Birth trauma can be profound and unforgettable, often severely impacting a mother’s relationship with her child. It can also carry over into other close relationships with a partner, family, and friends. With proper support, relationships after a birth injury can be repaired and bonds restored. Learn more now about the impact of serious birth injuries and a mother’s relationship with her child.
Study Finds 85% of Mothers Said Birth Damaged Their Relationship With Child
In a recent study, the MASIC Foundation — an organization that supports mothers who experienced a serious injury during childbirth — found that 85% of women said that the birth injuries impacted a mother’s relationship with their child.
“Traumatic births can leave mothers with serious post-traumatic stress and can affect their relationships down the line.”
According to MASIC’s study of 325 participants, women who suffered severe birth injury reported the following:
- 85% felt an impact on the relationship with their child
- 78% were affected by traumatic memories
- 52% were embarrassed by their symptoms
- 49% doubted their ability to be a mother
- 45% suffered postnatal depression
- 34% viewed their child as the cause of their injuries
- 31% felt that their child would be better off without them
- 24% regretted having a child because of their injuries
- 14% said that it harmed the relationship permanently
The study also found that breastfeeding, which is often considered an important bonding experience between a new mother and her baby, is often affected. This is because the stress of a traumatic birth can delay milk production. This may worsen negative feelings since many women may view this as a failure, despite the biological and non-preventable nature of the occurrence.
What Causes The Disconnection Between Mother and Child After Birth Trauma?
By and large, childbirth is viewed as a beautiful and wonderful event. These beliefs can create enormous pressure for expecting mothers. They can play an especially crushing role to new mothers who experienced traumatic births.
“Women with trauma may feel fear, helplessness or horror about their experience and suffer recurrent, overwhelming memories, flashbacks, thoughts, and nightmares about the birth, feel distressed, anxious or panicky when exposed to things which remind them of the event, and avoid anything that reminds them of the trauma, which can include talking about it.”
– Patrick O’Brien, Royal College of Obstetricians and Gynaecologists in the UK
Women are often forced to set aside their own trauma to immediately focus on their babies. Unfortunately, this can damage the bond between mother and child. Many women report feeling emotionally numb, even weeks after their baby is born.
If a hospital stay is required, disconnected feelings can be compounded due to being separated so soon after birth.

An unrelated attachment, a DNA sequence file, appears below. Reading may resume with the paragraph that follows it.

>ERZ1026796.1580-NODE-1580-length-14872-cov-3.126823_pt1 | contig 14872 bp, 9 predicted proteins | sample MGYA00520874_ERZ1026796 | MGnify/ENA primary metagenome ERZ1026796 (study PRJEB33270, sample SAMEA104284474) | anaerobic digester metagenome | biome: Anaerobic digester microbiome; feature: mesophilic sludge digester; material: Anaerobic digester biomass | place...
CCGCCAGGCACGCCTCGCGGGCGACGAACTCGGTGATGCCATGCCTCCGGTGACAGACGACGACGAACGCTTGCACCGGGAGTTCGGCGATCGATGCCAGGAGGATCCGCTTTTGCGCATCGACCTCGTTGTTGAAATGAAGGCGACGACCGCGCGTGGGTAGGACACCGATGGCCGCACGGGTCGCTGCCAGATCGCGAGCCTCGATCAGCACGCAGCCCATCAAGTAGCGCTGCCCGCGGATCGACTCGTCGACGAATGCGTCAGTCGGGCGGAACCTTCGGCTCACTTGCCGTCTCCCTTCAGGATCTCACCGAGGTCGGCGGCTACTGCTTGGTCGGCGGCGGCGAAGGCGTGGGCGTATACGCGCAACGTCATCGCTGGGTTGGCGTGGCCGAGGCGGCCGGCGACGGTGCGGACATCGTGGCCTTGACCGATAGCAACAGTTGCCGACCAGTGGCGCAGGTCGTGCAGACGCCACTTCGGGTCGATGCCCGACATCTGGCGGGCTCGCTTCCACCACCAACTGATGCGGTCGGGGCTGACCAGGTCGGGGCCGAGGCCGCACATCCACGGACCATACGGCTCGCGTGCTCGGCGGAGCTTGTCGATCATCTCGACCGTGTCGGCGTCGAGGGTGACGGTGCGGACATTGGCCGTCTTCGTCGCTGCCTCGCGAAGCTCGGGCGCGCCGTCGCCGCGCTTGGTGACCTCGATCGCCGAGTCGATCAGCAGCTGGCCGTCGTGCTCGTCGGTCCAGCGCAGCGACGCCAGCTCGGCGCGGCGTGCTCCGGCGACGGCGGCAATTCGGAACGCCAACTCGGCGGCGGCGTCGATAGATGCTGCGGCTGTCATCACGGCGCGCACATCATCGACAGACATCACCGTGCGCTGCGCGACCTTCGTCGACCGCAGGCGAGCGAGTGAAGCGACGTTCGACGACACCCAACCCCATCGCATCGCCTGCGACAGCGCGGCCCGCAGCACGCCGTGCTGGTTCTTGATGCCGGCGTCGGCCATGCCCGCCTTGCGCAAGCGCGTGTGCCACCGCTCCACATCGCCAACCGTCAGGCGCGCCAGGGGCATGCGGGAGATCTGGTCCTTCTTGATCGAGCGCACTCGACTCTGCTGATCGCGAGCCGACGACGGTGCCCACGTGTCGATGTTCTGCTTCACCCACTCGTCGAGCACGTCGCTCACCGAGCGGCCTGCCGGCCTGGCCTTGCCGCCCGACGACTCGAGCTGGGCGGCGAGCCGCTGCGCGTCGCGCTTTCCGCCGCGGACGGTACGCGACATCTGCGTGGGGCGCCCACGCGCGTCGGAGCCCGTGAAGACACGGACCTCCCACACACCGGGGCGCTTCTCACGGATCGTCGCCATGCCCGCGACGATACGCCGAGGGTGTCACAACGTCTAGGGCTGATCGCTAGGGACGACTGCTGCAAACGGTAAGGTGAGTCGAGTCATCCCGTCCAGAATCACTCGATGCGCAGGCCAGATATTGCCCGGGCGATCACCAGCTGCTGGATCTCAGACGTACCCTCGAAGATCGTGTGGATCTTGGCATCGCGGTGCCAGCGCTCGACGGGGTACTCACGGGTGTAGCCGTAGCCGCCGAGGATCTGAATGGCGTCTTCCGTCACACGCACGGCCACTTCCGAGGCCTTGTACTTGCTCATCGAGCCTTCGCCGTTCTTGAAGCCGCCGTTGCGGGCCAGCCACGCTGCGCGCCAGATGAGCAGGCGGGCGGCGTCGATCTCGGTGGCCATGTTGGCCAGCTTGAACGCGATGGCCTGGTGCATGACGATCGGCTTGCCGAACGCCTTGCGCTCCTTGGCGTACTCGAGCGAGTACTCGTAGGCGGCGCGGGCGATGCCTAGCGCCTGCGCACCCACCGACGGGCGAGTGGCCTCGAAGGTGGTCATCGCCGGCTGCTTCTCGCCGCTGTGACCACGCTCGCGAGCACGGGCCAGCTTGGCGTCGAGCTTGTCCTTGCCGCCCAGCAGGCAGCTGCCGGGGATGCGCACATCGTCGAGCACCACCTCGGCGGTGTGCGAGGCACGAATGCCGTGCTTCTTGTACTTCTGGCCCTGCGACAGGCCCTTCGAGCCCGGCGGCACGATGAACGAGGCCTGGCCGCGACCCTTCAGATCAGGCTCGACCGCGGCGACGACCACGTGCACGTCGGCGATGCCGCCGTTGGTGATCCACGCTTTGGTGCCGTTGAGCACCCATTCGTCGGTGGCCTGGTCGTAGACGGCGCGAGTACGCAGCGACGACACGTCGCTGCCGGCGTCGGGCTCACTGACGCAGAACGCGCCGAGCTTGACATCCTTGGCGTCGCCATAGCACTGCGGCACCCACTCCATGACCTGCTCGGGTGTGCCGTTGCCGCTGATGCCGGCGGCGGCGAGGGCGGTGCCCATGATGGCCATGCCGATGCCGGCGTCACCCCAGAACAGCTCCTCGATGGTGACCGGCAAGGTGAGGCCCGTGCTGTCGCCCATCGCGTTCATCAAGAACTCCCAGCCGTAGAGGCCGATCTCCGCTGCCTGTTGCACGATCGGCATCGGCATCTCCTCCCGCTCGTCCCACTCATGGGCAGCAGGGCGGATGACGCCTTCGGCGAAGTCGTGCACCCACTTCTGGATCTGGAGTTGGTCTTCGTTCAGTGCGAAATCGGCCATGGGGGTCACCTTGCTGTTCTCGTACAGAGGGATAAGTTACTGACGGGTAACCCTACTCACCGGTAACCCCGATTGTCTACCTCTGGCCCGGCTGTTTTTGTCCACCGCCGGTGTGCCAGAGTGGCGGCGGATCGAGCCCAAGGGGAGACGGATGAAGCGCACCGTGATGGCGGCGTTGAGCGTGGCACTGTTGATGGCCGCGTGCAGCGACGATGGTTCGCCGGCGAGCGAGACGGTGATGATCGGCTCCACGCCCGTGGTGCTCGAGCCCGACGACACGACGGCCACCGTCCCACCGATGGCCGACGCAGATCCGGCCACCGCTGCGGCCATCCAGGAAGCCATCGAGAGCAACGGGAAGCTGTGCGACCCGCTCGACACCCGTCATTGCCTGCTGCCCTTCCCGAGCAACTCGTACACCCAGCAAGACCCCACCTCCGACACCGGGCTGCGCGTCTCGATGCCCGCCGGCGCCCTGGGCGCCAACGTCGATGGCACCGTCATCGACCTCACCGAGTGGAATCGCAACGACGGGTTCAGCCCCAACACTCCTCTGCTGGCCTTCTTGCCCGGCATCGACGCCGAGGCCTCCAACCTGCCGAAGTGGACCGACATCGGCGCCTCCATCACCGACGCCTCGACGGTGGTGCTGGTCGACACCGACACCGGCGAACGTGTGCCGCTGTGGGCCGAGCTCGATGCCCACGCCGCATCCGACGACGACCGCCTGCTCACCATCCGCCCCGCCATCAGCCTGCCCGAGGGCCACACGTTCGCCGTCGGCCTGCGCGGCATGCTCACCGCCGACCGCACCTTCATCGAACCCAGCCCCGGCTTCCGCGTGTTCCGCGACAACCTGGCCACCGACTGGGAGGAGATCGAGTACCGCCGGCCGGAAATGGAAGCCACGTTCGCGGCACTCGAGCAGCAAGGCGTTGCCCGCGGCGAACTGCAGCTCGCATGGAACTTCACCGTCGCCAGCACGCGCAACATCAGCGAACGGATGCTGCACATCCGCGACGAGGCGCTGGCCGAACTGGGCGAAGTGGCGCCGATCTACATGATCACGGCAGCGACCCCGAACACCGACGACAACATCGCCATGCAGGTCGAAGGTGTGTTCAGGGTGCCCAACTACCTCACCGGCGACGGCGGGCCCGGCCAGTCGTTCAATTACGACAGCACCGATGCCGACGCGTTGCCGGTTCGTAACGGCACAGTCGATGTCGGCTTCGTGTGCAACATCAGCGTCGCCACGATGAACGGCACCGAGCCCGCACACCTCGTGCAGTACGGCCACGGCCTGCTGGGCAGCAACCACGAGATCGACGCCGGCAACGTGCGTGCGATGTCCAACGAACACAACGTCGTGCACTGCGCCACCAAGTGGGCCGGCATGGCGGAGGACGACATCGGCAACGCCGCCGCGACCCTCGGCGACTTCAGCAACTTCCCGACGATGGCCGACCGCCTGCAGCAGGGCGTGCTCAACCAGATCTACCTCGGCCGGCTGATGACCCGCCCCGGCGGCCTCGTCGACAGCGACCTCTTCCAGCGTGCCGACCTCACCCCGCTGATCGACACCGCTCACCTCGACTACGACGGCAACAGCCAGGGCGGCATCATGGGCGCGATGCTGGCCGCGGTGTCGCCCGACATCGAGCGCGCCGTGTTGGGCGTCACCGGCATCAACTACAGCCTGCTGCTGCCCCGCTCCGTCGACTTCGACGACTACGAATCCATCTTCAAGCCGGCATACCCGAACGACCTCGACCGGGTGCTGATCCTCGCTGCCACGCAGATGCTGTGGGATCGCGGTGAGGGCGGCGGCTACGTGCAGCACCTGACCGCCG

Some tips to help with the disconnection between mother and child include:
- Process your trauma
- Learn as much as you can about what you went through
- Give you and your baby time to get to know each other
- Try infant massage and babywearing
Trauma Can Affect Mother’s Relationships With Other Family Members
Becoming a new mother and experiencing trauma can make women feel like entirely new people, which can be jarring. This new identity may take a toll on relationships with those around them.
Relationships with partners can become strained, with sex sometimes even causing flashbacks of the traumatic birth. Sex can also cause fear if the woman associates it with getting pregnant again and having to face another trauma.
Women who had a traumatic birth report feeling angry with or let down by family and friends who they feel should have done more to support or protect them.
Additionally, as time goes by, family and friends may wish to stop talking about the event and expect the traumatized mother to move on. Not being able to talk about the trauma can create isolation and worsening negative feelings that further impact relationships.
Support for Mothers That Experienced Traumatic Births
Until improved resources and training for healthcare professionals to help mothers cope become widely available, being proactive in your own healing is critical.
Traumatic feelings are often worsened by well-intentioned friends and family who may say things like:
- “At least the baby is healthy.”
- “Next time it will be different.”
- “It’s just one day in your life.”
- “Thank goodness for modern medicine.”
While people mean well, some of the things they say may worsen feelings of isolation. Do your best to seek out as supportive an environment as possible. A nurturing environment will allow you to grieve and get your emotions out.
Support options for mothers who experienced a traumatic birth include:
- Attending support groups
- Speaking with a doctor or another healthcare provider
- Joining online forums, such as Solace for Mothers Online Community for Healing Birth Trauma
- Seeking legal support
- Talking to a licensed therapist
Mothers may benefit from reading books about recovering from traumatic childbirth situations.
Some of these books include:
- “Birth Crisis” by Sheila Kitzinger
- “Rebounding from Childbirth: Toward Emotional Recovery” by Lynn Madsen
- “Transformed by Postpartum Depression: Women’s Stories of Trauma and Growth” by Walker Karraa
- “Traumatic Childbirth” by Cheryl Tatano Beck
If you experienced traumatic childbirth, you cannot change the past, but you are not alone. There are steps you can take to heal from your experience and reconnect with your child.
It is important to stay positive and not get discouraged if change doesn’t happen overnight. Your negative feelings are very real, but you can overcome them and someday find hope and healing again.